Kananaskis is a large tract of land that lies outside of Banff National Park, just east of Canmore. It is divided into small provincial parks and day use areas and has less restrictions on use than you will find in the far more protected national parks. That’s in part, because it has hydroelectric dams and water reservoirs, and it has seen mining and forestry in sections.
There you will find places to cross country ski, snowshoe, hike, climb, mountaineer, horseback ride, bike (road and mountain… downhill and cross country), do RV and backcountry camping, and even hunt, snowmobile, boat, fish and ATV. It tends to be a place that is far less visited by tourists and is more where the locals go to play and get away from it all.
Its mountains are equally as stunning and iconic as those in the national park and there are some absolutely spectacular hikes to do there… especially in the Ribbon Creek Valley area. Kananaskis is accessed by a paved highway (#40) off the Trans Canada Highway, and by a gravel road, called the Spray Lakes Road, from above the Canmore Nordic Centre at the SW edge of town. There are also some spectacular lakes, due to the hydroelectric damming that is done in the area.
Listed in alphabetical order below are some of our favourite places in what is known (with great affection by the locals) as “K-Country.” I will continue to add hikes here as I cover them in my blog, slowly building up an archive of sorts, over time.
17.84km circuit route; 907m elevation gain
Excerpt: “The Buller and North Buller Passes trail is a circuit trail that takes you initially up a popular trail to Buller Pass (at 2,485m), a place that overlooks the Ribbon Creek Lake and Valley, and Guinn’s Pass, and then on to North Buller Pass, circumnavigating Buller Mountain. We did this trail in August, and had the trail, with the exception of one hiking couple that we saw on our way out, to ourselves.
The Buller Passes route is a Kananaskis area, back country hike with superb views, a bit of route finding and it makes for a very fun day. And if you are brave, there’s a perfect waterfall and swimming hole that the mountain stream plunges into (the size of a hot tub, the bowl is carved out of the rock by the passage of time… but being filled with mountain spring water, it is so very, very NOT hot!).“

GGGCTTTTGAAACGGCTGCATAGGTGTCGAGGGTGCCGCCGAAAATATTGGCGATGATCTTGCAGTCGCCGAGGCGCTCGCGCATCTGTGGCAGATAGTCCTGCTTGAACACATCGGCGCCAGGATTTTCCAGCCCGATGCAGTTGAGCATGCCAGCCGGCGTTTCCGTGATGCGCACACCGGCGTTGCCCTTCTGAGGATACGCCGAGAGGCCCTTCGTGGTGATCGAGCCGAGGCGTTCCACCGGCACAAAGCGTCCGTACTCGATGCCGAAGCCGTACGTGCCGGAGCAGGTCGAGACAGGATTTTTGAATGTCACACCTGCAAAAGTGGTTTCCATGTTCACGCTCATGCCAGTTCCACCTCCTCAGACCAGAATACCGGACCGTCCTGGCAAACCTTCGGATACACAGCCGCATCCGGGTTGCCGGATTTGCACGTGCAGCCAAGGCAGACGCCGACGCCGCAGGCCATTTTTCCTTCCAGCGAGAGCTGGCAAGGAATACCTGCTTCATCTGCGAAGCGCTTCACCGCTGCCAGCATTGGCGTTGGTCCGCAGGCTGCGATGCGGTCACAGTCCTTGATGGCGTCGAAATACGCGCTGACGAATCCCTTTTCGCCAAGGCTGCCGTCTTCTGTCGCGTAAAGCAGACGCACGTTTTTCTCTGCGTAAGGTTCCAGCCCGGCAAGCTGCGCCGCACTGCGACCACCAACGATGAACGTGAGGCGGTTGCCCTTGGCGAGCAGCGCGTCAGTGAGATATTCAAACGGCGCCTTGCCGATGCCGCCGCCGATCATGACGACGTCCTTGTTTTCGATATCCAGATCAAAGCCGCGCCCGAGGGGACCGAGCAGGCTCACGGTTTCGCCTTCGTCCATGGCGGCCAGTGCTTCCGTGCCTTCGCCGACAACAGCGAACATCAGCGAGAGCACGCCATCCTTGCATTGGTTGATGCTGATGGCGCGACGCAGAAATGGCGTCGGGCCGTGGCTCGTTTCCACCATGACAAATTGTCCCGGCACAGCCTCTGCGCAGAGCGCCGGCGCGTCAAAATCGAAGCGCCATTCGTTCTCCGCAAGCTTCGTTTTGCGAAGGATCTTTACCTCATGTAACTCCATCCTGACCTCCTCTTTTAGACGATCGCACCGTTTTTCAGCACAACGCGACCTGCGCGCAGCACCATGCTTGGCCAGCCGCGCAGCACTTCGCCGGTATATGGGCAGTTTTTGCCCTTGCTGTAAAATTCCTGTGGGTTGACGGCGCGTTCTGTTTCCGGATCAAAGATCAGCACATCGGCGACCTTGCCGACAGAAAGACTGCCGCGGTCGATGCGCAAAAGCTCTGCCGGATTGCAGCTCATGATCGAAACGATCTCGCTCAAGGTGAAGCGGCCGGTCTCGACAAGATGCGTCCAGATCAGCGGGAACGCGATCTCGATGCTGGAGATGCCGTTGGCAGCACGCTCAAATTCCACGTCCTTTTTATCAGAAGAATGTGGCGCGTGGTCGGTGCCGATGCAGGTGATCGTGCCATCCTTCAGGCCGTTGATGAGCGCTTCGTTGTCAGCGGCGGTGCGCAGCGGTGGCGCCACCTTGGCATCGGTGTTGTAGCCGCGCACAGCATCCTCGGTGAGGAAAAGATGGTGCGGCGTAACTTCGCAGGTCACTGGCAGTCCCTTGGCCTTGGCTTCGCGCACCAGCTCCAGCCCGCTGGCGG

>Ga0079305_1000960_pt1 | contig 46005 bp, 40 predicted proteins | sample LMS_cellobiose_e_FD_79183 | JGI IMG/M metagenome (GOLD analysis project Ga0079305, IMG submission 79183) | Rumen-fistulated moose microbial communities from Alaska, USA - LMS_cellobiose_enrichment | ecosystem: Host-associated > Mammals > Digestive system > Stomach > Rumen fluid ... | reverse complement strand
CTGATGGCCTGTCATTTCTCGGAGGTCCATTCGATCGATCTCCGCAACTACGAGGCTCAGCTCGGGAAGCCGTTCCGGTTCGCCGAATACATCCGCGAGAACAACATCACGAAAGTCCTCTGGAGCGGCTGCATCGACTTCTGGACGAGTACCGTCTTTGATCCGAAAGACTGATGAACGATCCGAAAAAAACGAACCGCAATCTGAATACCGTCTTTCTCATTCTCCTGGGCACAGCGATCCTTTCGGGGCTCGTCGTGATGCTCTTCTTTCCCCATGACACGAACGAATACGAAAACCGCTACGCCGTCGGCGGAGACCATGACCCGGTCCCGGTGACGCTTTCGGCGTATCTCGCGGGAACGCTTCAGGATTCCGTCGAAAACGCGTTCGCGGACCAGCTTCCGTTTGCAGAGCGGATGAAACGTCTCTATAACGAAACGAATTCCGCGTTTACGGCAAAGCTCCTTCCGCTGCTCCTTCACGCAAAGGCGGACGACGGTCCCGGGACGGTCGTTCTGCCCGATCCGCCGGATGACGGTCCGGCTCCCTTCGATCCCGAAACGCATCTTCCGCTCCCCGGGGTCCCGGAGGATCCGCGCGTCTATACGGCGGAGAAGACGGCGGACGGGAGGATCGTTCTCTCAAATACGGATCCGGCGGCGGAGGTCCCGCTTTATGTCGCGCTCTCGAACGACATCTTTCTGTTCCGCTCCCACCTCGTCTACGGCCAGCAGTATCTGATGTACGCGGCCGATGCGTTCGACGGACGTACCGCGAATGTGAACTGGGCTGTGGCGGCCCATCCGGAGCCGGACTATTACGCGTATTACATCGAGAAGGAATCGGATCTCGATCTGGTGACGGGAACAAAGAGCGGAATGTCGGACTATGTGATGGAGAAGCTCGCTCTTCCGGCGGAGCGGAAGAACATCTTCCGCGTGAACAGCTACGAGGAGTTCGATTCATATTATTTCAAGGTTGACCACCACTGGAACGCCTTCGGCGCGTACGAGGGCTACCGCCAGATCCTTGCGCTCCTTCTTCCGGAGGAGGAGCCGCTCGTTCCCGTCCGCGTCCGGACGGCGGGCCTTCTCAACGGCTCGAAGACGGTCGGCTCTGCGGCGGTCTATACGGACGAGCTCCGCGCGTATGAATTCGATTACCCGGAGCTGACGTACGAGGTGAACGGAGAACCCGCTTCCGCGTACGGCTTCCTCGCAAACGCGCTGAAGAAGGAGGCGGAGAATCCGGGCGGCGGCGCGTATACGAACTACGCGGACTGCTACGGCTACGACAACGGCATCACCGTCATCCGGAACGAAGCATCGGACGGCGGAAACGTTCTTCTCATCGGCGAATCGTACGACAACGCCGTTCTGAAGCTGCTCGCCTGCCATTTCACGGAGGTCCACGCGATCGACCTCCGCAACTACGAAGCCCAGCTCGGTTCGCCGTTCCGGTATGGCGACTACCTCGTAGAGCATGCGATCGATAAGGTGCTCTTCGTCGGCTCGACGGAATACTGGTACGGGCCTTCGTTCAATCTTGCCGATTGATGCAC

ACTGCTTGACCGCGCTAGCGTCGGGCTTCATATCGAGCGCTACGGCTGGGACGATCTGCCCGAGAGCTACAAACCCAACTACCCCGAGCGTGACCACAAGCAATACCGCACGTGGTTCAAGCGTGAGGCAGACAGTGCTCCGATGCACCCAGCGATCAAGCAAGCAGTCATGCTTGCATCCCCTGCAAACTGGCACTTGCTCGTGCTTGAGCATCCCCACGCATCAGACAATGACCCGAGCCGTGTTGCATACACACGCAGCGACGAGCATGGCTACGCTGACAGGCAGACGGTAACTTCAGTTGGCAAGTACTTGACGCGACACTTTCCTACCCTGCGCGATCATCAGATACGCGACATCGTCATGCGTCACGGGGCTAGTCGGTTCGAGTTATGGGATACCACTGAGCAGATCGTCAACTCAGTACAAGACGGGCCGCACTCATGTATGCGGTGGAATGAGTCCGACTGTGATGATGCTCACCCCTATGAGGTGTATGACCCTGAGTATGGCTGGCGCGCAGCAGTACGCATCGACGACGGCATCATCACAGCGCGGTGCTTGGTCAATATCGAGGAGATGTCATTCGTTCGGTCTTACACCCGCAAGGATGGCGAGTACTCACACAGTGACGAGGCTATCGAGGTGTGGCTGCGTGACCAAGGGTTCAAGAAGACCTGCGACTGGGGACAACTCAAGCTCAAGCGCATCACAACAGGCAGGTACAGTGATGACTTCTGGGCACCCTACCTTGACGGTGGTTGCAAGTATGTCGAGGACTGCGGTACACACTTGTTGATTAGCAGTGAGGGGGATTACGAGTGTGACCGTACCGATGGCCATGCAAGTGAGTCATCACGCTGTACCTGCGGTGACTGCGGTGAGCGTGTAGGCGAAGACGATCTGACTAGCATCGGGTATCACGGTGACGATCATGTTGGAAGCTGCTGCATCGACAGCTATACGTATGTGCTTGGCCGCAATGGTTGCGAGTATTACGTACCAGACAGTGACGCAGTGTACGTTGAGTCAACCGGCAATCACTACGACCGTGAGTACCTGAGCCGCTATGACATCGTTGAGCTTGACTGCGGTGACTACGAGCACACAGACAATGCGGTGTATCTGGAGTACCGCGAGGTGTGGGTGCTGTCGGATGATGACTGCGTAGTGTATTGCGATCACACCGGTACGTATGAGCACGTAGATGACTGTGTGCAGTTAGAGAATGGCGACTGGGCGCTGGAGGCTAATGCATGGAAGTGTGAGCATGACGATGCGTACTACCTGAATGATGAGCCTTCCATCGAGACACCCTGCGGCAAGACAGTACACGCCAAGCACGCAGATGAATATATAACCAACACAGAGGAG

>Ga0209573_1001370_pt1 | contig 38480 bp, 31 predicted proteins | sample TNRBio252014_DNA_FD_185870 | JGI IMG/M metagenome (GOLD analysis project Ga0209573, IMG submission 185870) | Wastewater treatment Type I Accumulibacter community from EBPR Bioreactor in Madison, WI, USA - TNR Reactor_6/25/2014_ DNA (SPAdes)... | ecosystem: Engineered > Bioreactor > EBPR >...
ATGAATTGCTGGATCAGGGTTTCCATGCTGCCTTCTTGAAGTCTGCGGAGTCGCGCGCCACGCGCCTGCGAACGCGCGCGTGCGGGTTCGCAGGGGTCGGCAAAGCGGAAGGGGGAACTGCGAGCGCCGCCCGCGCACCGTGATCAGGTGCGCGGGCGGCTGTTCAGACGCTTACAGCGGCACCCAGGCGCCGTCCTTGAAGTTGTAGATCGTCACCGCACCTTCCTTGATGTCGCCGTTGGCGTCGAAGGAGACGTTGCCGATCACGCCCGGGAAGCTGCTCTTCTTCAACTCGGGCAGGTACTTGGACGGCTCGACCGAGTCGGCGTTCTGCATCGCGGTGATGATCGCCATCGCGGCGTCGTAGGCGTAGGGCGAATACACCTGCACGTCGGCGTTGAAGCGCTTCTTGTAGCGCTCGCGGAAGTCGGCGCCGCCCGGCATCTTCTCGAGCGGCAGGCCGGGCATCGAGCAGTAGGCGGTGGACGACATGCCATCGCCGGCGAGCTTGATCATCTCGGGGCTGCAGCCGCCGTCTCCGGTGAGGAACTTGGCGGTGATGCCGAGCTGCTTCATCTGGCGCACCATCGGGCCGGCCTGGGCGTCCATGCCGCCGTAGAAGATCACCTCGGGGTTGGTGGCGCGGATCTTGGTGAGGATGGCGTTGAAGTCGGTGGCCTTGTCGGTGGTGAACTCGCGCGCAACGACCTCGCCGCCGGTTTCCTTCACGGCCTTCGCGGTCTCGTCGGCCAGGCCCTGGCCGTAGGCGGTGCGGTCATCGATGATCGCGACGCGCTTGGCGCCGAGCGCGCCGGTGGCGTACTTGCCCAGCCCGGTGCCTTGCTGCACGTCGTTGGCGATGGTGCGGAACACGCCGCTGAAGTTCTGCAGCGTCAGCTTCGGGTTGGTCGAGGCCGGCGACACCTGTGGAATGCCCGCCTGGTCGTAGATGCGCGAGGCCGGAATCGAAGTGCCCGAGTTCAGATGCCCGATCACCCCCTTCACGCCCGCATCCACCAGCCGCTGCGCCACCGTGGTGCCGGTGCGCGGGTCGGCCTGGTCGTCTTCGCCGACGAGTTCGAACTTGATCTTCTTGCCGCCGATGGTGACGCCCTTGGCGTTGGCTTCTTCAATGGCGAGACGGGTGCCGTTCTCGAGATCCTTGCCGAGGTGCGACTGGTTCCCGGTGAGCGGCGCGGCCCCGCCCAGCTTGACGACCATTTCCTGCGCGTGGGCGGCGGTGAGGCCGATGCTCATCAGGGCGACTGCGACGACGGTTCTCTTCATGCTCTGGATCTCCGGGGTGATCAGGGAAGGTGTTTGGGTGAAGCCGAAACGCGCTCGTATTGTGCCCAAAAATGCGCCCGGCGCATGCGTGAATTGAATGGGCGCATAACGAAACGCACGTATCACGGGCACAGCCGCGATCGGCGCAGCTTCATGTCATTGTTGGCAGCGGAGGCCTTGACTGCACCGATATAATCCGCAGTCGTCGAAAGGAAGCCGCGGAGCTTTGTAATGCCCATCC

Peter Lougheed Provincial Park: Distance 15km; Elevation Gain 480m
Excerpt: “Burstall Pass is one of my favourite Kananaskis hikes partly because it gets you up into a stunning alpine meadow relatively easily, but mostly because it has a fun, dynamic delta crossing. The run-off meltwaters from the Robertson glacier cascade down through a great big gravel fan of a marshland, passing through the landscape in a ton of shallow little meltwater streams, and every year the trail through that area changes. This makes for a fun game of hide ‘n seek as you try to spot the signposts that emerge through the gravel, marking your way diagonally across the watery delta to the forested slopes on the other side. ”
10km loop trail, 300m+ elevation gain
Excerpt: There’s nothing like a snowshoe adventure with fresh, new snow underfoot. It cloaks the forest in beautiful soundproofing, settling down on the landscape with a great hush. Snowshoeing up to Chester Lake is a popular winter activity up in the Spray. About a 45 minute drive up and above the town of Canmore, it is a pretty route that follows the Smith Dorrien Road, a well maintained gravel road that rises up through the pass between the Rundle range and the Nakoda Massif, and then along beautiful Spray Lake, into the back country.
11km loop trail; 800m elevation gain
2016 Excerpt: Contrary to popular belief, Valentine’s Day is not a day to buy commercialized heart-inspired things (though even in my purist world, chocolate is always welcome)…rather, it is a day to be spent with a loved one… hiking and scrambling up a HEART-SHAPED mountain! I have always enjoyed a scramble that includes a ridge walk (a narrow path that connects 2 mountain tops with drop-offs on either side). And Kananaskis has fantastic Heart Mountain, which fits the bill perfectly, with its connection to Grant MacEwan Peak and a third, unnamed peak, with beautiful ridges. The scramblers’ route can be accessed virtually year round, thanks to the Chinook winds that have a warm, drying effect on the outer mountains of the area, and can be done in an interesting day-long, horseshoe-shaped, loop hike.
15km loop trail, 552m elevation gain
Right at the top edge of K-Country and easily accessed from the Trans Canada via Hwy 40 is this excellent hike. On the rain shadow side of the mountain, it tends to be relatively free of snow and makes for a great winter hike.